I had to ask.
Art Garfunkel is playing shows at the Philadelphia Museum of Art on Friday and Saturday nights. On one of those nights - Friday, to be precise - Paul Simon, whose surname is forever hitched to Garfunkel's by an unspoken ampersand, is also in town, playing the Wells Fargo Center on his tour with Sting.
So . . . ?
"Now, Sam, I'm going to get very careful," Garfunkel deadpanned on the line from his home in New York. "Let's see what Mr. Adams wants to do with this connection." In addition to an angelic, virtually matchless voice that has finally mended after several years of vocal-cord trouble, it turns out Garfunkel is possessed of a fine, dry wit, which must come in handy when he's asked the inevitable questions about another Simon & Garfunkel reunion.
"Will I be at Paul's show Friday night?" he said. "No, I'm doing my show. I'll be busy working." That Garfunkel is working at all is significant news, given that he was forced to retire from singing for several years due to vocal-cord paresis, which left him able to sing but without the precision and the strength he'd been honing since he first heard his voice bouncing off the tiles in the hallway of his elementary school.
For most of 2010 and 2011, Garfunkel saw doctors who told him there was a problem with his voice - which he knew, thanks - but eventually he started booking concerts again, playing to intimate crowds with strict instructions not to make recordings or mention them online. The career-spanning two-disc compilation The Singer, released in 2012, made a compelling case for the significance of Garfunkel's entire oeuvre, not just as Simon's indispensable harmonist but also as a formidable interpreter in his own right.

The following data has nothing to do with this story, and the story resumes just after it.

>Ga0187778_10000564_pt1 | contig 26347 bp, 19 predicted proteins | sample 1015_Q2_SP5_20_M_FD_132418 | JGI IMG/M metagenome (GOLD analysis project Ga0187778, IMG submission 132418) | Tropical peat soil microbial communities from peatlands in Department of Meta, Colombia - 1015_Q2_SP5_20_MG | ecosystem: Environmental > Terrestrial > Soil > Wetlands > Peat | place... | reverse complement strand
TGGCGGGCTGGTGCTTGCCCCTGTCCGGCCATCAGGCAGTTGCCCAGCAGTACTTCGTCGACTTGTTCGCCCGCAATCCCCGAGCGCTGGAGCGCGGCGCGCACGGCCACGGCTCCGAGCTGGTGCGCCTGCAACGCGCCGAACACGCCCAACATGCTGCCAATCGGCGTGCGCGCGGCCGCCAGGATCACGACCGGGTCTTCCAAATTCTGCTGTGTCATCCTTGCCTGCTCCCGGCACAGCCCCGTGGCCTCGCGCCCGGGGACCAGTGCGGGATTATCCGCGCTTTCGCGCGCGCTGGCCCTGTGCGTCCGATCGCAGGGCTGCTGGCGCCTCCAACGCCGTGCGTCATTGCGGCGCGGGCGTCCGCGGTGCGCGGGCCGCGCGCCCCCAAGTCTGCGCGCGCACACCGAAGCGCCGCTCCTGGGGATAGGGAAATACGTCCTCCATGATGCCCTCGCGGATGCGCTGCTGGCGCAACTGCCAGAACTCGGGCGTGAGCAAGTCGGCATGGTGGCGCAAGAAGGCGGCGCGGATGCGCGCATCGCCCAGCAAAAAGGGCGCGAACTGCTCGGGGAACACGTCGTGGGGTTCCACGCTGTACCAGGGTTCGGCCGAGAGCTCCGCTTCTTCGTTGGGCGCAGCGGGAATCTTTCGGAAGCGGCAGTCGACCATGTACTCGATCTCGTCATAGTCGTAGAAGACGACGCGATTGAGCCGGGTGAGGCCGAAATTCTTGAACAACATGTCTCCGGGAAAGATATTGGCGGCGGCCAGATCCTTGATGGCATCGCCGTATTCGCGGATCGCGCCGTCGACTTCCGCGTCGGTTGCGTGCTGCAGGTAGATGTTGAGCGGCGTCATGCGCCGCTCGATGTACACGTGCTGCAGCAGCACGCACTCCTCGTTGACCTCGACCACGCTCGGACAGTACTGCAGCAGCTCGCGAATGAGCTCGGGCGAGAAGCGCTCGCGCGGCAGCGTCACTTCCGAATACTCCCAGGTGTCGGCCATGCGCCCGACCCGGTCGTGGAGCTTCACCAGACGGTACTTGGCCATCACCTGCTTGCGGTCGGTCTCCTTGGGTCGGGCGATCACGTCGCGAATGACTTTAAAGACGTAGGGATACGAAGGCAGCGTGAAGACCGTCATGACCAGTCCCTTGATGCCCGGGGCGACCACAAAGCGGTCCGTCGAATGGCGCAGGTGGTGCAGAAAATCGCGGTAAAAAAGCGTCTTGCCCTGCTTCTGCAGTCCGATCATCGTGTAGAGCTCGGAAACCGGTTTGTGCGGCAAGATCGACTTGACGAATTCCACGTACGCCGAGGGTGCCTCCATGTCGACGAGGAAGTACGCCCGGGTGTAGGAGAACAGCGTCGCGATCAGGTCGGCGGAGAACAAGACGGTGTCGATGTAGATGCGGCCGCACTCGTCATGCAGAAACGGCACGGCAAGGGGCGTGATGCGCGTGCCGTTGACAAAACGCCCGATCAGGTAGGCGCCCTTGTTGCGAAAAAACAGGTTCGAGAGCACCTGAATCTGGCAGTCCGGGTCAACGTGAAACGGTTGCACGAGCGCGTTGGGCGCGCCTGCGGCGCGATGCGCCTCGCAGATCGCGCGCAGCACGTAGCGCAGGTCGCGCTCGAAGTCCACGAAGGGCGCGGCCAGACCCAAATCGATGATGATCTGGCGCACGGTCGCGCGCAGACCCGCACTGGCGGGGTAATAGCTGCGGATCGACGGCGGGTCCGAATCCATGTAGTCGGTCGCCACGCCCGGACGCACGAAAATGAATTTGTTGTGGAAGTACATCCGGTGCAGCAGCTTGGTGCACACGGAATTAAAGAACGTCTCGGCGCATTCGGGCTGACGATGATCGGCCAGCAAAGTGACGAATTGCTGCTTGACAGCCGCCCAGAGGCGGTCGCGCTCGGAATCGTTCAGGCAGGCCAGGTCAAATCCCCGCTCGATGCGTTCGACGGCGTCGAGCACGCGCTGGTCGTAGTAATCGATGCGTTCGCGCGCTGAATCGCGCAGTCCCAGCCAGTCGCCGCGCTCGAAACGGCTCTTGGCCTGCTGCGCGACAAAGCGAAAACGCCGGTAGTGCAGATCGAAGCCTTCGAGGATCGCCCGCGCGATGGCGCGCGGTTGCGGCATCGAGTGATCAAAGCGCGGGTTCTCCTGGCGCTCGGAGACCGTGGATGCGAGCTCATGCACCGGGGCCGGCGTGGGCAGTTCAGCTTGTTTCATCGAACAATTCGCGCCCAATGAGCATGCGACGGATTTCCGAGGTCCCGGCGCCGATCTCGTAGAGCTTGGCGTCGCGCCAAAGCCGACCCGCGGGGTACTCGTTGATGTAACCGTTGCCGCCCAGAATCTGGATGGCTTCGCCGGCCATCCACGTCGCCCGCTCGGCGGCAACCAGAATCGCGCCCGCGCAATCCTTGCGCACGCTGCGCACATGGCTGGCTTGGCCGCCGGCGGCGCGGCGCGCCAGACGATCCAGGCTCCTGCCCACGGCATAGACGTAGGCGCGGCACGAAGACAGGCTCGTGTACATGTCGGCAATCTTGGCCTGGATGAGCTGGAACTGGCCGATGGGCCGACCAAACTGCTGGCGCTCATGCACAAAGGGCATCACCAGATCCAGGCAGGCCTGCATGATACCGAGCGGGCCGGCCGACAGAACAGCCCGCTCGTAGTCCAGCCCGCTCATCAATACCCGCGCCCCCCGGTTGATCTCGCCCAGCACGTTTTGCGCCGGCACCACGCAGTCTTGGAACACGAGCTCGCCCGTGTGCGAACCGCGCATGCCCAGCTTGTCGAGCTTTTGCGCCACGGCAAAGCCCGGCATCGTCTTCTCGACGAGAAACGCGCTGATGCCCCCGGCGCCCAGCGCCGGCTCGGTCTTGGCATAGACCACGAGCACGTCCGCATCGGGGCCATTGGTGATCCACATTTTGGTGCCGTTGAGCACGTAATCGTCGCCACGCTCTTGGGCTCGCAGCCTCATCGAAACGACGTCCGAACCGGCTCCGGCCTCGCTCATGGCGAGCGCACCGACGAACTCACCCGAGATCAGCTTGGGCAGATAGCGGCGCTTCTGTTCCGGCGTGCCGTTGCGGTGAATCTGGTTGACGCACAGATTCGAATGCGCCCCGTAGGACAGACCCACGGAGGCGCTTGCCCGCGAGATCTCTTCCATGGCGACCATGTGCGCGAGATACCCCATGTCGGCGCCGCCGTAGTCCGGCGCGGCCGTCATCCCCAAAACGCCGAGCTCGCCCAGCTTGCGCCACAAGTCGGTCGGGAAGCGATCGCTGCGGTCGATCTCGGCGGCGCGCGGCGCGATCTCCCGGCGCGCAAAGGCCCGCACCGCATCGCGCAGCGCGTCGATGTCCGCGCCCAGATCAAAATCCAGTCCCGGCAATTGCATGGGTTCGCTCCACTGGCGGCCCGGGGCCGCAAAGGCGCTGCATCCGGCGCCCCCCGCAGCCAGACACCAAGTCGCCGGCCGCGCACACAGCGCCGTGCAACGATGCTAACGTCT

But he couldn't drive the point home with the solo shows that would naturally have accompanied its release. "There is no word more important in the performing arts, in my opinion, than relax," he said. "It's from relaxation that you breathe and you have comfort in your voice and you have comfort in those high notes. But 20 shows later, by the late spring [of 2012,] I was starting to feel pretty good. I got my stage legs back, and I started relaxing."
The shows on Garfunkel's current tour break into three parts: Singing, accompanied only by Tab Laven's guitar; a post-performance Q&A with the audience; and between songs, Garfunkel reading from his own writings.
"They're these one-page or half-page things," he explained. "They aren't poetic, but they're prose poems." Lest it seem he's turned to writing the way a washed-up actor or retired politician discovers watercolors, Garfunkel has been writing for his entire career, from the liner notes to Wednesday Morning, 3 AM, Simon & Garfunkel's first album, to a prose collection, Still Water, published by E.P. Dutton in 1989.
"I'm an old Columbia College guy," he said. "I speculate philosophically. I look at show business from my interesting vantage point. And I'm really loving the fun of, I guess it's the art of saying your stuff. You can sing artfully. You can speak your bits with artistry. And I'm getting into that."
An Intimate Evening with Art Garfunkel
7:30 p.m. Friday and Saturday, Van Pelt Auditorium, Philadelphia Museum of Art, 2600 Benjamin Franklin Parkway. Tickets: $65. Information: 800-298-4200 or www.comcasttix.com.